Blues and Celtic festivals take over the midcoast this weekend

Ryan Perry and his brother, Kyle, performed at the North Atlantic Blues Festival in 2009.
Gabor Degre
Ryan Perry and his brother, Kyle, performed at the North Atlantic Blues Festival in 2009.
Posted July 13, 2011, at 12:11 p.m.
Last modified July 13, 2011, at 7:41 p.m.

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Celtic and blues music have more in common than you’d initially think. Both are considered music of oppressed people, both have rich, century-spanning traditions surrounding them, both have influenced countless contemporary musicians, and both are wildly popular worldwide.

You can get your fill of both Saturday and Sunday in midcoast Maine with the fifth annual Maine Celtic Celebration in Belfast, and the 18th annual North Atlantic Blues Festival in Rockland.

The Maine Celtic Celebration has grown steadily over the years, attracting several thousand festival-goers last year to enjoy music, dancing, workshops and an assortment of fun, family-friendly outdoor events. Matt Smith, a Holden native and one of the volunteer organizers of the celebration, has been involved from the beginning — as a musician at first, in the Maine Irish pub band the Napper Tandies. His band will perform at the festival this year as well, at 3:30 p.m. Sunday, but Smith and fellow Napper Tandy Chris Brinn have taken on the task of organizing the music aspect of the event.

“We’ve really tried to make every event this year bigger and better planned,” said Smith. “Chris and I are really involved in the Celtic music scene in Maine, so we’ve got a really good, diverse lineup of folks, and new this year is an informal Saturday jam session at the Boathouse after the main performances are over. It’ll be intimate and a great way to see people up close.”

Some of the performers this year include guitarist John Doyle and accordion player John Williams, both founding members of internationally renowned Irish group Solas.

“There’s no one better doing what they do today,” said Smith. “It’s an amazing opportunity to get to see some of the best Irish musicians in the world for free.”

Other performers include Irish flautist Hanz Araki, Portland flute and harp duo Naia, Irish rock band Prydein, Portland Celtic trio the Press Gang, Canadian entertainer Frank Taylor the Flying Scotsman, fiddle guitar duo Stanley and Grimm, and fiddler Jennifer Armstrong.

Returning events include the Celtic Dog Breed Show and Flyball demonstrations, the Wellington Boot Toss, and the annual U.S. National Cheese Rolling Competition, in which participants roll a wheel of cheese down a track, set for 1 p.m. Sunday. Also returning are an enlarged, improved version of the annual Highland Games, at 8:30 a.m. Sunday. Competition favorites include the Scottish hammer toss, the caber toss, the open stone put and the heavy weight throw. There is no admission fee, but festival-goers are encouraged to donate.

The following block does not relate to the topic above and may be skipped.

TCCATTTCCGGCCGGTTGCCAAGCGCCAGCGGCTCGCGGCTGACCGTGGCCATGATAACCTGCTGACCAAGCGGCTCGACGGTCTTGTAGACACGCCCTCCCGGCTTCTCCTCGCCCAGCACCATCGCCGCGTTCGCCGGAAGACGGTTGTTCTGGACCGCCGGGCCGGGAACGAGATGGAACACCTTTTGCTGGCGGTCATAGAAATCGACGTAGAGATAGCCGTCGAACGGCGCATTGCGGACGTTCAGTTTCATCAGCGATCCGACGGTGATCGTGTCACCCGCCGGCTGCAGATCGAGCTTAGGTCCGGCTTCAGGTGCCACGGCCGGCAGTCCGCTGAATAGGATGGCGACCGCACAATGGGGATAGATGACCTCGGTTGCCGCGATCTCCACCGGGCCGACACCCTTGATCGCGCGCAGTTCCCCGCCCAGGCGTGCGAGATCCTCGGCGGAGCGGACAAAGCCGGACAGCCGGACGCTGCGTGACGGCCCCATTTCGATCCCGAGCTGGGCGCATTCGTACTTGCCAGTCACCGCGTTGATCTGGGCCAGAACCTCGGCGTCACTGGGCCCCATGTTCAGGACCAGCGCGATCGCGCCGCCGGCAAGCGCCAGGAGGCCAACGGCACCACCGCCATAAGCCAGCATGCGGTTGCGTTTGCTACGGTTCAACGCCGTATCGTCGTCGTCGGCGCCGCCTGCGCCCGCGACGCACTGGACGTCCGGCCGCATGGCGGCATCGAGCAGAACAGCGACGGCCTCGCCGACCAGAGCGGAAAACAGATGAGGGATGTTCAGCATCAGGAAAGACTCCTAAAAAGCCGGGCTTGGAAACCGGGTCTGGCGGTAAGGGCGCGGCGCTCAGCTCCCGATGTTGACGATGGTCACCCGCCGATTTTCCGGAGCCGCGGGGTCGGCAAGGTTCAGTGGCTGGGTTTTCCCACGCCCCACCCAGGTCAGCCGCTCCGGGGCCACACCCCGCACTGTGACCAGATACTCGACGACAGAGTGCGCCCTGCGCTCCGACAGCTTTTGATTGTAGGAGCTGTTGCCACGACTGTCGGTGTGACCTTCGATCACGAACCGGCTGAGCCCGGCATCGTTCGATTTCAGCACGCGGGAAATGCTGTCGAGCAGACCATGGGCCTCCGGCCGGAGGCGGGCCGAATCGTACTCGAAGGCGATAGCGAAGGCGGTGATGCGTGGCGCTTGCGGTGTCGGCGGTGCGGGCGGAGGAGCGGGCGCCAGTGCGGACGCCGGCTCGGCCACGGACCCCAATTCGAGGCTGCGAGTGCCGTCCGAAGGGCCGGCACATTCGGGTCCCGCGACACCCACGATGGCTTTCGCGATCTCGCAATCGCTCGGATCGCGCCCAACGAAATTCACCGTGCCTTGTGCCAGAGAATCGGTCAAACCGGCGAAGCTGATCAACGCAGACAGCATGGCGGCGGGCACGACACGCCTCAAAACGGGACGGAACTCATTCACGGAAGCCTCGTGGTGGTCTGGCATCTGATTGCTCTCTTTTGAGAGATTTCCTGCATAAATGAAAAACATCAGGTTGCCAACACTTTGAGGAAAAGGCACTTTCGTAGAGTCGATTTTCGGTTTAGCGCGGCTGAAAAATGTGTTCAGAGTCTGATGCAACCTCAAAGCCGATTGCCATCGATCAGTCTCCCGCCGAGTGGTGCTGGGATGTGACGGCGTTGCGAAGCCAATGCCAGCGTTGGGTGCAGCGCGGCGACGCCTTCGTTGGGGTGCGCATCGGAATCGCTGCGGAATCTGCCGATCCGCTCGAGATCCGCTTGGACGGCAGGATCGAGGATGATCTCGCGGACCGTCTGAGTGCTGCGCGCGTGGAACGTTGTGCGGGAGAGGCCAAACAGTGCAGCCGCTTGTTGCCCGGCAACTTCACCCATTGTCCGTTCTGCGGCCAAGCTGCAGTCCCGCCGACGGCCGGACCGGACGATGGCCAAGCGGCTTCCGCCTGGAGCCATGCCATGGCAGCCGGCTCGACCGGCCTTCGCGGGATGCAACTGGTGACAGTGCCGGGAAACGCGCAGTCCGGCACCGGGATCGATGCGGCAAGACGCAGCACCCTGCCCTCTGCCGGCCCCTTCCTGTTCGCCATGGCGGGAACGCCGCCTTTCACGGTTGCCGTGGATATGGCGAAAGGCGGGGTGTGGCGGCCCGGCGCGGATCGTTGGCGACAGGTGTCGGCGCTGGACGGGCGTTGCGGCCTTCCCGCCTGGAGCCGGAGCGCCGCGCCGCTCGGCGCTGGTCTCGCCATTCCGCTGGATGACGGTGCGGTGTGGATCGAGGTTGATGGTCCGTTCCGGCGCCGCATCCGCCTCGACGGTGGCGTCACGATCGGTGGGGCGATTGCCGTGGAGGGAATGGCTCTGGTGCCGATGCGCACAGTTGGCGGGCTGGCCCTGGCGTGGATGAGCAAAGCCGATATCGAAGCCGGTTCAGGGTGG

Meanwhile, Rockland hosts the North Atlantic Blues Festival — one of the most popular events in Maine every year. Last year, the festival attracted more than 8,000 attendees, who come out for sun, fun and sweet, sweet blues. It’s become a tradition in Maine for both locals and tourists, who relax on the festival grounds during the day and let loose during the evening “club crawl,” which features local bands in bars and restaurants and on the street.

“It started out as a hobby,” said Paul Benjamin, who, with Jamie Isaacson, started the festival in 1994. “But with its growth, expanding from a one-day festival to a two-day festival and adding the Saturday night club crawl, we now work on the festival year-round.”

Advance ticket sales for the two-day festival ended earlier this week, but passes are available at the gates, with one-day passes set at $35 and two-day passes set at $70. Some of the blues luminaries taking the stage will include guitarist and longtime Eric Clapton associate Robert Cray; the Brooks Family Reunion featuring Lonnie, Ronnie and Wayne Brooks; singer and guitarist Magic Slim and the Teardrops; acoustic blues songwriter Eric Bibb; the road warriors L’il Ed and the Blues Imperials; and soulful Chicago bluesman Eddy “The Chief” Clearwater. Music starts at 11 a.m. and goes until 7 p.m. Saturday and 6 p.m. Sunday.

Benjamin says the festival is a boon to downtown merchants, who see increased foot traffic all day and especially just before and during the club crawl, which starts at 9 p.m. Saturday. But for Benjamin and most of the festival-goers, it’s really just about having a good time.

“[I look for] the same thing I look for every year,” said Benjamin. “The look on the smiling faces of the fans and the artists enjoying performing and being appreciated by our great audience.”

For information and a full schedule for both festivals, visit mainecelticcelebration.com and northatlanticbluesfestival.com.

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